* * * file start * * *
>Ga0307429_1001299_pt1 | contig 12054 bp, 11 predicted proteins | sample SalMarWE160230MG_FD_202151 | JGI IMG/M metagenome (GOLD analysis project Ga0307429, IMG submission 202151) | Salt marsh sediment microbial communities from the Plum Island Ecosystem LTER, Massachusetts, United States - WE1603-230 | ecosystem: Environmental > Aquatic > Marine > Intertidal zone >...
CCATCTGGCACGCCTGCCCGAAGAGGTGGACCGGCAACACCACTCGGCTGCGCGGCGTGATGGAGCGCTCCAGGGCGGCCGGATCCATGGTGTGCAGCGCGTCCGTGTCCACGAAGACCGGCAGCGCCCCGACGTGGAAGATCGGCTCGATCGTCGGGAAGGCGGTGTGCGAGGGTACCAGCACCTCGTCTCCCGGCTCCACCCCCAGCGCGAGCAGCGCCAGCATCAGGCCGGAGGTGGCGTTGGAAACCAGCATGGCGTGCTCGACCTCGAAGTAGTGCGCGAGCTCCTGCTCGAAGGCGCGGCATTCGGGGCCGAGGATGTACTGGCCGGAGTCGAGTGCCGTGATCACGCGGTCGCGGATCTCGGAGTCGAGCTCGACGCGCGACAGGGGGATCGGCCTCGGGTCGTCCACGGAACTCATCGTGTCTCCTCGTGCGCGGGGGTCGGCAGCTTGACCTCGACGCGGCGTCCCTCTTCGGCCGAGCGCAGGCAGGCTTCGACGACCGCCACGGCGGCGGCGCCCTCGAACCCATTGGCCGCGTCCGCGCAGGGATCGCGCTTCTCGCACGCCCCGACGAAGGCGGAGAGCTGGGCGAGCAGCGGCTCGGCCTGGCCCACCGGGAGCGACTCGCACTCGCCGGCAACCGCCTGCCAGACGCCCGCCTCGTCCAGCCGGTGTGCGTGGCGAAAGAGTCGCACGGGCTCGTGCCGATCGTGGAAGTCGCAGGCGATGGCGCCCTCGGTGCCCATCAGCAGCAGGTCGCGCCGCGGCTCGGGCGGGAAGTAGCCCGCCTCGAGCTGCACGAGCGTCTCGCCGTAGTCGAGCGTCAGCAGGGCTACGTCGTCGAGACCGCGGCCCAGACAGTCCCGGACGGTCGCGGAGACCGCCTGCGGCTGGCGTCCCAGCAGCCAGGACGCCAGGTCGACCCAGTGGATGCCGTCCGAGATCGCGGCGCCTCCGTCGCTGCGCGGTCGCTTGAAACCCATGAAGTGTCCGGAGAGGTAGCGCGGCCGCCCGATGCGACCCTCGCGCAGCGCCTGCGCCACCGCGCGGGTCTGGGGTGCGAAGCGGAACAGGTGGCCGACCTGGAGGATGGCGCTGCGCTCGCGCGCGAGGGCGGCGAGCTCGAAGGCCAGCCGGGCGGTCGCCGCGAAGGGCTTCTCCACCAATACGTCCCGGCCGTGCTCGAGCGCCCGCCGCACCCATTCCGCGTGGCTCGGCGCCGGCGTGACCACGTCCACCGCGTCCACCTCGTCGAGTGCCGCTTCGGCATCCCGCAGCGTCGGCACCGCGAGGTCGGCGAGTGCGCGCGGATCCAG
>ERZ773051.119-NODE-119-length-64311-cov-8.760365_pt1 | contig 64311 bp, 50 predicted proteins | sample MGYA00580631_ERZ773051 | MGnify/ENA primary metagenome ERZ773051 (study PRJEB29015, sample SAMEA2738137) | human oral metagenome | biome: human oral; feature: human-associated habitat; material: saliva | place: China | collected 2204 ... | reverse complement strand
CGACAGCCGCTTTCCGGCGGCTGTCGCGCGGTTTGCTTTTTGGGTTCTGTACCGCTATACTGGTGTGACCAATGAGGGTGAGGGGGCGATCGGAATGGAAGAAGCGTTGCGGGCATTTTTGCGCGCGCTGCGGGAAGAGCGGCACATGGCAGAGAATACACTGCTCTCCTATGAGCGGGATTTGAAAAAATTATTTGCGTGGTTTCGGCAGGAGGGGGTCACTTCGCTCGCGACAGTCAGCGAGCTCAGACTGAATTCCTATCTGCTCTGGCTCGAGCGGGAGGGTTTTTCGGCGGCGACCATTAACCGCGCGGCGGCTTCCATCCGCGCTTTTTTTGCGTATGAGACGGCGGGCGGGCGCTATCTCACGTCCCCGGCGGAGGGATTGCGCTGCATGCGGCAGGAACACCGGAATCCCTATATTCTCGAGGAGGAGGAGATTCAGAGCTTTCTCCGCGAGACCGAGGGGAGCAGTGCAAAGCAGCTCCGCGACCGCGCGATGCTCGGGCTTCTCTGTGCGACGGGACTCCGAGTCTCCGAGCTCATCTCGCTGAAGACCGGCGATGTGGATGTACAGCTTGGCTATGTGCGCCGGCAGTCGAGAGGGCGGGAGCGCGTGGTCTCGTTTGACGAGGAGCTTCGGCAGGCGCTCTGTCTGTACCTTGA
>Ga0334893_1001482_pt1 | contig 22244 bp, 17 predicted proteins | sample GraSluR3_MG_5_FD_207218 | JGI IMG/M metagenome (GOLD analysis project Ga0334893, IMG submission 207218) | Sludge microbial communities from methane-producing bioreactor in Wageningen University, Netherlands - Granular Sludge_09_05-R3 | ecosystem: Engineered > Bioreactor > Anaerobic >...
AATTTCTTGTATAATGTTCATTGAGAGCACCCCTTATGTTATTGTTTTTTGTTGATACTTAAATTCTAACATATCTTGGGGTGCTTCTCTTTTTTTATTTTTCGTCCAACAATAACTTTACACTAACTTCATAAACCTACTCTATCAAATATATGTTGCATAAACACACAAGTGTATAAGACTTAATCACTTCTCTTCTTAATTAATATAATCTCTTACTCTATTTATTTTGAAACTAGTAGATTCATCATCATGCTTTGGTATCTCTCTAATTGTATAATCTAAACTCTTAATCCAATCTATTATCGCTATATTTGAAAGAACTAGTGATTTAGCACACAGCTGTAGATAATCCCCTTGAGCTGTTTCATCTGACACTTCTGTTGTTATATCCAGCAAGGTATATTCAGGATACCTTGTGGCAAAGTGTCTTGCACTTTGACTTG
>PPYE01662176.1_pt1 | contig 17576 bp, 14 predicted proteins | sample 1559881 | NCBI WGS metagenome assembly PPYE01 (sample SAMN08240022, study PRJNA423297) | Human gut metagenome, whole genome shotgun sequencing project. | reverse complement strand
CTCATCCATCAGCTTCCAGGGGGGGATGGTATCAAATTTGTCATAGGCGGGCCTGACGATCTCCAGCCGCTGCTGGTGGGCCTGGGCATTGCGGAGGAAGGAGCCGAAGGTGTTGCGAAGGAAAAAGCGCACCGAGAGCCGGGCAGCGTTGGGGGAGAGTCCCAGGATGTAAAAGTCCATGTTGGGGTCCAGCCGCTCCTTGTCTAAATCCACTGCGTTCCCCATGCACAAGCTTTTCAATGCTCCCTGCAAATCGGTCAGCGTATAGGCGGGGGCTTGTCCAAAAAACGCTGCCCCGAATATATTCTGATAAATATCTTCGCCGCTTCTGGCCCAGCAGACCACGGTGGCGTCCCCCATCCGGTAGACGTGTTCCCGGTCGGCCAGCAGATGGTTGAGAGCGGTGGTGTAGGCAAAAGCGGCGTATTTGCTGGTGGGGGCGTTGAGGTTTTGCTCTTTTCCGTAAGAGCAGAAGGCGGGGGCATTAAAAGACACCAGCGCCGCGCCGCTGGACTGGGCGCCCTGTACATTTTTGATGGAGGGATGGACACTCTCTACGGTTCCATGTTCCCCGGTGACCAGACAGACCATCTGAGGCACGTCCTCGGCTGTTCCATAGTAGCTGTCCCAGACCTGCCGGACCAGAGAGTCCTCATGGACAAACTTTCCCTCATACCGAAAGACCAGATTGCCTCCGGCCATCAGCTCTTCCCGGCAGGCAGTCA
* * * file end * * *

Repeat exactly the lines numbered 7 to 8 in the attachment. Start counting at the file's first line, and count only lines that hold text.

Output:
>PPYE01662176.1_pt1 | contig 17576 bp, 14 predicted proteins | sample 1559881 | NCBI WGS metagenome assembly PPYE01 (sample SAMN08240022, study PRJNA423297) | Human gut metagenome, whole genome shotgun sequencing project. | reverse complement strand
CTCATCCATCAGCTTCCAGGGGGGGATGGTATCAAATTTGTCATAGGCGGGCCTGACGATCTCCAGCCGCTGCTGGTGGGCCTGGGCATTGCGGAGGAAGGAGCCGAAGGTGTTGCGAAGGAAAAAGCGCACCGAGAGCCGGGCAGCGTTGGGGGAGAGTCCCAGGATGTAAAAGTCCATGTTGGGGTCCAGCCGCTCCTTGTCTAAATCCACTGCGTTCCCCATGCACAAGCTTTTCAATGCTCCCTGCAAATCGGTCAGCGTATAGGCGGGGGCTTGTCCAAAAAACGCTGCCCCGAATATATTCTGATAAATATCTTCGCCGCTTCTGGCCCAGCAGACCACGGTGGCGTCCCCCATCCGGTAGACGTGTTCCCGGTCGGCCAGCAGATGGTTGAGAGCGGTGGTGTAGGCAAAAGCGGCGTATTTGCTGGTGGGGGCGTTGAGGTTTTGCTCTTTTCCGTAAGAGCAGAAGGCGGGGGCATTAAAAGACACCAGCGCCGCGCCGCTGGACTGGGCGCCCTGTACATTTTTGATGGAGGGATGGACACTCTCTACGGTTCCATGTTCCCCGGTGACCAGACAGACCATCTGAGGCACGTCCTCGGCTGTTCCATAGTAGCTGTCCCAGACCTGCCGGACCAGAGAGTCCTCATGGACAAACTTTCCCTCATACCGAAAGACCAGATTGCCTCCGGCCATCAGCTCTTCCCGGCAGGCAGTCA